Fastest SSD? (120GB-180GB)

I'd say Vertex 4 with the new firmware are the fastest SSDs for most situations. However, SSDs don't make big differences in gaming except for storage intensive parts (such as loading textures, starting a new level, opening a menu, etc). They won't increase frame rates much.


Feb 17, 2012

Amazon says "Up to 535 MB/s sequential reads and 200 MB/s of sequential writes". Don't most SSDs do up to 550MB Read/Write?


Apr 18, 2012
Check out the firmware update dude, it increases performance "200%"..... which isnt really needed, but is very good for bragging rights. I have one.

Make sure you download the firmaware prior to installing anything on the ssd.


With the new firmware, Vertex 4 is the fastest SSD for most workloads. The new firmware shoots Vertex 4 writes far above 500MB/s and their random read/write is high off the scale compared to other SSDs.

Performance doesn't increase by over 200%, it increase to over 200% of its previous performance. It's more than double, but less than triple. Also guys, only the 128GB model gets this doubling in performance because the other Vertex 4 drivers were already over 500MB/s in writes. The 256GB and 512GB models get good boosts and are still ahead of the 128GB model, but don't expect then to hit 1GB/s like saying that all of Vertex 4 doubled in performance suggests. This firmware, above all else, let the 128GB Vertex 4 catch up to the higher capacity Vertex 4 drives while giving those higher capacity drives a decent boost at the same time.

Honestly, I don't know for sure. Chances are that you would need to update it yourself. This is true for most SSDs (it's usually best to update any SSD's firmware for what is usually minor performance and reliability improvements; Vertex 4's huge performance jump from the new firmware is a very unusually high performance jump), not just Vertex 4 SSDs.
Review of Vertex 4 w/firmware 1.4RC3.

Not knocking the vertex 4, but
Throwing around HIGH sequencial performance using ATTO is almost meaningless.
1) ATTO is a HDD benchmark using data that is highly compressable - Manufs love to quote this Number as it is artificully High. An OS + program drive is MUCH more dependent on High 4K random performance. Also these files may compress slightly, but NO wheres near the compresion ratio of data used by ATTO.
2) High Sequencial is MUCH more important when working with LARGE file structures such as: DVD files (typically 1 Gig per file), Blueray (typically upto 40 gigs per file), Large CAD/CAM drawings and large spreadsheets, and when often working with large numbet of 10 meg Photos (Not Bitmape will compress considerably, but Jpeg may not depending on desired quality). Are you going to put these types of files on a 120/128 gig SSD.

3) When looking at performance you need to look at benchmark using PCMark vantage which uses REAL programs for the benchmark,or at least use AS SSD which was developed for SSDs and uses data that does NOT compress. Boils down to in real Life, most of the "Big Boy" are really close when it comes to day-to-day usage, so instead of performance look at reliability and the company.

And Now a negative.
.. It's OCZ, which does NOT have a good rep. When they had all the troubles with their initial SF22xx drives they treated customers like dirt - For about 8 Months they blamed the user for the problems (Stange, intel did not have that problem with thier 520).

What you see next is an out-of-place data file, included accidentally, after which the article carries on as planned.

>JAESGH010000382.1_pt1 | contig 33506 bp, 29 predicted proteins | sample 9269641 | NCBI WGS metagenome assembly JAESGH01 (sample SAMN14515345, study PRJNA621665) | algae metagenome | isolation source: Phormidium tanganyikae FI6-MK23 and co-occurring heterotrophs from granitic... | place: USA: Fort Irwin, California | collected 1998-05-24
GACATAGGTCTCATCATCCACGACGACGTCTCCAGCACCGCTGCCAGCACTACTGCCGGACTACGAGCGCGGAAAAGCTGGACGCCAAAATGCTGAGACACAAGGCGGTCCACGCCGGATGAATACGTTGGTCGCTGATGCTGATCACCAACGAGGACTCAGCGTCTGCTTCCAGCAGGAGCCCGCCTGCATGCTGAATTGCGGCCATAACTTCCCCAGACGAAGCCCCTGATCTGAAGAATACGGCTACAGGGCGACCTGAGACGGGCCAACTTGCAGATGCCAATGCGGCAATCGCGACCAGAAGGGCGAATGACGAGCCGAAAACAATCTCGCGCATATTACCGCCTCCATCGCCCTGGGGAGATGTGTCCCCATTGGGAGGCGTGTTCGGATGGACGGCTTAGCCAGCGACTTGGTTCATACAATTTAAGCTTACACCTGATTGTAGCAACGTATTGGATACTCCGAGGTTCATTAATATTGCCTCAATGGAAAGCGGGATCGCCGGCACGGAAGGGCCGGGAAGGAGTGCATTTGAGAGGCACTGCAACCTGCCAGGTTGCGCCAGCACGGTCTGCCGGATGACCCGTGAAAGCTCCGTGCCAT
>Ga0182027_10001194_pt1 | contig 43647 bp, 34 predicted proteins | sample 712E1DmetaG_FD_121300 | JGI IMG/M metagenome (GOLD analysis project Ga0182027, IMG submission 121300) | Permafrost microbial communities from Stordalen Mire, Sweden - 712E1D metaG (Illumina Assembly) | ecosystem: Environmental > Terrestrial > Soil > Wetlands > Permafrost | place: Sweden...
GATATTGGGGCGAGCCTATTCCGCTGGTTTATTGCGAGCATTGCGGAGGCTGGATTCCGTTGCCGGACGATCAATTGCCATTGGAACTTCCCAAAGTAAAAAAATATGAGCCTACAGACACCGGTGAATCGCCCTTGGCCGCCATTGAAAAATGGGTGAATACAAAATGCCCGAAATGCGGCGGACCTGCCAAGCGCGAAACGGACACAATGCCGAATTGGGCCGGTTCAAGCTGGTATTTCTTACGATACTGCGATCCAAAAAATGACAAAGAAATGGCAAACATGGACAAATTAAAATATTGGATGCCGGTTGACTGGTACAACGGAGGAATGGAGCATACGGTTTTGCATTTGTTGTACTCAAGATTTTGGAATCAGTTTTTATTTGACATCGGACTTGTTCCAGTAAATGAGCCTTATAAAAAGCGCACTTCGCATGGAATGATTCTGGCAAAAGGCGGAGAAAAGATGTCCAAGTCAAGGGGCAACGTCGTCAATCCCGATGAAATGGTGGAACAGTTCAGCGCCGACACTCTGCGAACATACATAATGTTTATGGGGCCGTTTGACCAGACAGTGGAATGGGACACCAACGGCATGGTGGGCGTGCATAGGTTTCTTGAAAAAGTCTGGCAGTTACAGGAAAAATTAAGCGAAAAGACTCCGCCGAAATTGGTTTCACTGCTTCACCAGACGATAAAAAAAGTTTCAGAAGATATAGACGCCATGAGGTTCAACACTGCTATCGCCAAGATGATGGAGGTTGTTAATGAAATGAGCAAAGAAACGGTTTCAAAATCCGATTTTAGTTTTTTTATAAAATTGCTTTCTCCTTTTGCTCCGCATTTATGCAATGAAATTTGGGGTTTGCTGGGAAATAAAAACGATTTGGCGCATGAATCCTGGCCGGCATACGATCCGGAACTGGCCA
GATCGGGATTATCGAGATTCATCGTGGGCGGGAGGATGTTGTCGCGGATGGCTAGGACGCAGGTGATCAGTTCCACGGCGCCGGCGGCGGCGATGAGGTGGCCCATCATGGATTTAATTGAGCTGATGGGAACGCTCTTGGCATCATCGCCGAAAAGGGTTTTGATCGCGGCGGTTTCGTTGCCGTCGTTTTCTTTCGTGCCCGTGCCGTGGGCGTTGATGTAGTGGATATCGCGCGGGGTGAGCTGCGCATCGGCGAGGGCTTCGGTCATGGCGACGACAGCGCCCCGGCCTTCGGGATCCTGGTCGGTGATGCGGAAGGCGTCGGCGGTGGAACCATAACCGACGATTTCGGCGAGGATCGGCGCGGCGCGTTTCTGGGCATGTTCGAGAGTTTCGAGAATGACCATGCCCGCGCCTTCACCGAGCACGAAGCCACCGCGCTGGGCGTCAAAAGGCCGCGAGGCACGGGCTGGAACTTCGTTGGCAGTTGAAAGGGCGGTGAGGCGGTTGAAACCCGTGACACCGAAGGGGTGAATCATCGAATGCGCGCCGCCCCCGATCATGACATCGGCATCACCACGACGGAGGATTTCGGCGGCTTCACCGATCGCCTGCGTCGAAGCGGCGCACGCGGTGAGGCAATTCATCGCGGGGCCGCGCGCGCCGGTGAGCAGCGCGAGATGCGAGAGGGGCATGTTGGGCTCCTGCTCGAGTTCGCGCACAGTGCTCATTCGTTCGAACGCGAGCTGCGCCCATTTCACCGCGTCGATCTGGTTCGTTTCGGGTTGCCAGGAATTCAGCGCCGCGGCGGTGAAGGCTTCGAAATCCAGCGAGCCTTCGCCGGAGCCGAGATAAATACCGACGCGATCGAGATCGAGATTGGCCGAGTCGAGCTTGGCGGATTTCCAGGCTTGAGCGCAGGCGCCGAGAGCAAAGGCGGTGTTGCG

.. More a question, has OCZ finally got a method of upgrading the Vertex 4 without having to use a 2nd OS, or 2nd computer to update the firmware as I have not rechecked in the past couple of weeks. At That time they also did not have a bootable CD to update the firmaware. If they haven't I'm sure they will - Just indictive of kicking a product out the door without good support.

What I want is performance, but not by sacrificing reliability, Much prefer a "Good" SSD that has the LEAST user problems.

Do Not always look at price, IE OCZ agility III is OFTEN at bargain prices, and there is a reason, it's a SATA II performance SSD with a SATA III wrapper. That is it performs no better on a SATA III port than a SATA II port.
Yes I have 2 120 gig Agility III's , bought when they first came out - BIG mistake.
Plus 2 ea 128 gig Curcial M4's and 2 128 gig Samsung 830s
If you look thru these forums you will find that the most often recommended SSDs art the Intel 510/520, Curcial M4s and the Samsung 830s..

On Updating Vertex 4, Quote from OCZ (Just checked so though I would add). Still not the better method.

Updating the firmware from the toolbox is not supported when Windows is running off the drive you are trying to update.

WARNING: This is a Destructive Flash, back up all data on SSD. Proceeding with this update will result in complete loss of data on the SSD.

-Toolbox will not update a primary system drive (e.g. drive letter "C:"). You must run Windows from another drive and then update your SSD using Toolbox.

Vertex 4 uses a customized Marvell controller that does not use compression, so it's maximum theoretical data throughput is accurate for all situations (this is why it kicks the crap out of Sandforce in most situations) and since it uses Marvell instead of Sandforce, it is also much more reliable. Vertex 4 has huge random (IE 4K) throughput, so that's also not a problem. Like you said, the OCZ SandForce drives are unreliable and the OCZ Agility drives aren't fast drives, but Vertex 4 is consistently the fastest drive for all workloads, especially real-world workloads. I don't know if Vertex 4s can update their firmware without Windows, but I am sure that the new firmware is a destructive update, so it will probably wipe the drive (jsut means that you need to back it up before updating and then restore the drive's data using the back-up).

It's a customized Marvell controller. The firmware is Indilinx. OCZ did not design it any more than they designed the crappy SandForce controllers. You might not trust the company, but these drives are very reliable whether or not you trust them.